Ashland University’s Master of American History and Government program is designed with high school teachers in mind. Courses are offered only during the summers, and you may earn the degree in as few as three summers of intensive coursework. You may also attend specific courses for continuing education graduate credit. Uniquely, the program engages in the substantive study of history and government, with no courses limited to teaching methodology. All courses emphasize the use of primary historical documents. Learn more about the program.

A Sample Core Course in the MAHG program: The American Presidency II: Johnson to Present

Franklin Delano RooseveltThis course (a continuation of “The American Presidency I: Washington to Lincoln”) is an examination of the political and constitutional development of the office ofpresident from Reconstruction to the present. It focuses on how changing conceptions of the presidency have shaped American political life in the 19th and 20th centuries, especially as America has become a global power. The course examines the dramatic decline in the authority and prestige of the presidency in the late 19th Century and the resurgence of the office during the Progressive period, along with two themes that come to dominate the modern presidency: the president as domestic steward and the president as leader of a great power. After taking a close look at FDR, the seminal figure in the actual establishment of the modern presidency, the course examines the post-FDR presidents, with special attention to LBJ and Reagan. It will conclude with a look at the contemporary presidency. Along the way, the course examines such questions as the proper role of the presidency in relation to the legislative and judicial powers, the role of political parties in presidential affairs, and the definition and impact of “presidential greatness.”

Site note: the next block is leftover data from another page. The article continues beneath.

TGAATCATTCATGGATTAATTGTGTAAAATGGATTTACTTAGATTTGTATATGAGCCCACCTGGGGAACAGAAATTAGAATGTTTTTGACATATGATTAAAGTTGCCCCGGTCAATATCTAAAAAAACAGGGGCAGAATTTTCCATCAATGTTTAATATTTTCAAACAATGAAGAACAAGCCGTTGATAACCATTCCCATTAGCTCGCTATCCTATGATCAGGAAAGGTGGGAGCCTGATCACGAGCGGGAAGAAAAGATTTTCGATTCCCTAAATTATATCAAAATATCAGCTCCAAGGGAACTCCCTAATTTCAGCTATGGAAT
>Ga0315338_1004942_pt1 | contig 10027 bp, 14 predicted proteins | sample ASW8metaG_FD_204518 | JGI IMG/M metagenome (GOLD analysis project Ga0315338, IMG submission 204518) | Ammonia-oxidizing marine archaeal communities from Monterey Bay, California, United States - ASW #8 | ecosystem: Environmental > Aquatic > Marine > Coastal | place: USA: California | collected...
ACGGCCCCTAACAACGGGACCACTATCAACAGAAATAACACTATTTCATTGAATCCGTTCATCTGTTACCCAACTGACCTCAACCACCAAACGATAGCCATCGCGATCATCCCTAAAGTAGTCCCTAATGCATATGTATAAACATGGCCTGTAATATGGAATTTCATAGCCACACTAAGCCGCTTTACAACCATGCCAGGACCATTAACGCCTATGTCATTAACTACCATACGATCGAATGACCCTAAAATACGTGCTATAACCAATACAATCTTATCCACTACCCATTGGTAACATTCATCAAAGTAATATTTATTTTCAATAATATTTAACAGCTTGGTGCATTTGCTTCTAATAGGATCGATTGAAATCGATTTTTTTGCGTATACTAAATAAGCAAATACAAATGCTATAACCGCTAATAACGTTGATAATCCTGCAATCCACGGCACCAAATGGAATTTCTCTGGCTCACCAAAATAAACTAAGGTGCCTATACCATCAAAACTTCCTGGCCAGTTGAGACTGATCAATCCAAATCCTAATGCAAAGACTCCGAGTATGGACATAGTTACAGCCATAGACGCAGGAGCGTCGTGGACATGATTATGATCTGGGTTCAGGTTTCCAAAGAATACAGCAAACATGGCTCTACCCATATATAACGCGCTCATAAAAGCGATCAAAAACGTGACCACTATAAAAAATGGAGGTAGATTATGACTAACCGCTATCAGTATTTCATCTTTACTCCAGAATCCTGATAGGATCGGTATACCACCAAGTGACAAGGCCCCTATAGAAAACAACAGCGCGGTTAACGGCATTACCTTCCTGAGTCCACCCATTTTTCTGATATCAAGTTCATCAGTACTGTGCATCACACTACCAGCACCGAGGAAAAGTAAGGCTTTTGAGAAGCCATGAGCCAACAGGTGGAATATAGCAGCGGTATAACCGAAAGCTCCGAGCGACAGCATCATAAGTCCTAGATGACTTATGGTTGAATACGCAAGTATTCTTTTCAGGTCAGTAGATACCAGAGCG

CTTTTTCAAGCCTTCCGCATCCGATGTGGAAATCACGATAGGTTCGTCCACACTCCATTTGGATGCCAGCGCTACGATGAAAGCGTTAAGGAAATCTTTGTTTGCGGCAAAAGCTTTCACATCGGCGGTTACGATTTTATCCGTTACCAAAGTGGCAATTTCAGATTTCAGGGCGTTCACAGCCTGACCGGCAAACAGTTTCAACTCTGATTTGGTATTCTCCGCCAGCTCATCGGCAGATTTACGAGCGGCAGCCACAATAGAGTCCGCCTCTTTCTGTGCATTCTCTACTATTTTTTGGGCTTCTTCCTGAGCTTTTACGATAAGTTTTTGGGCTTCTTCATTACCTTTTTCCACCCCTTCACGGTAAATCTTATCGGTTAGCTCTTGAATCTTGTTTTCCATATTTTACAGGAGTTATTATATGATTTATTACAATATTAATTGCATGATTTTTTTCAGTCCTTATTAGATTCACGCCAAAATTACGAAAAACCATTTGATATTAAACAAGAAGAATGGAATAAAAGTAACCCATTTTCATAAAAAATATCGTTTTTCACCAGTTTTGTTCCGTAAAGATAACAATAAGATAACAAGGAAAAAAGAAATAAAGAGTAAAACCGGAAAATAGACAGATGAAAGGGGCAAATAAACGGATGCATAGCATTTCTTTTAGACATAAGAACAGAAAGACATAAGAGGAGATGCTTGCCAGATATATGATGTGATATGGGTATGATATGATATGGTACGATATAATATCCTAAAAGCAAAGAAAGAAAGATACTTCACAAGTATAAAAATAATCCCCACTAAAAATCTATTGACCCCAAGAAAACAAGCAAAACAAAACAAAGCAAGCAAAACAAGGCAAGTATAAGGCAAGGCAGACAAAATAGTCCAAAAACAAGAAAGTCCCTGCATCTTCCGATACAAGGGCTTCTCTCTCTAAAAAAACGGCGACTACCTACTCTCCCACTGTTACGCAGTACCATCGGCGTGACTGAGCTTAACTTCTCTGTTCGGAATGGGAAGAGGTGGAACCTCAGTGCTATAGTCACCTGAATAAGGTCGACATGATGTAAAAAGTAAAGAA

Professors Jeremy Bailey of the University of Houston and Stephen Knott of the U.S. Naval War College co-instruct in the course, which will be taught in Session Two, from June 26 to July 1. Knott is a political scientist who has written two studies of Reagan, At Reagan’s Side: Insiders’ Recollections from Sacramento to the White House (2005) and The Reagan Years (2005). Bailey is the author of Thomas Jefferson and Executive Power (2007).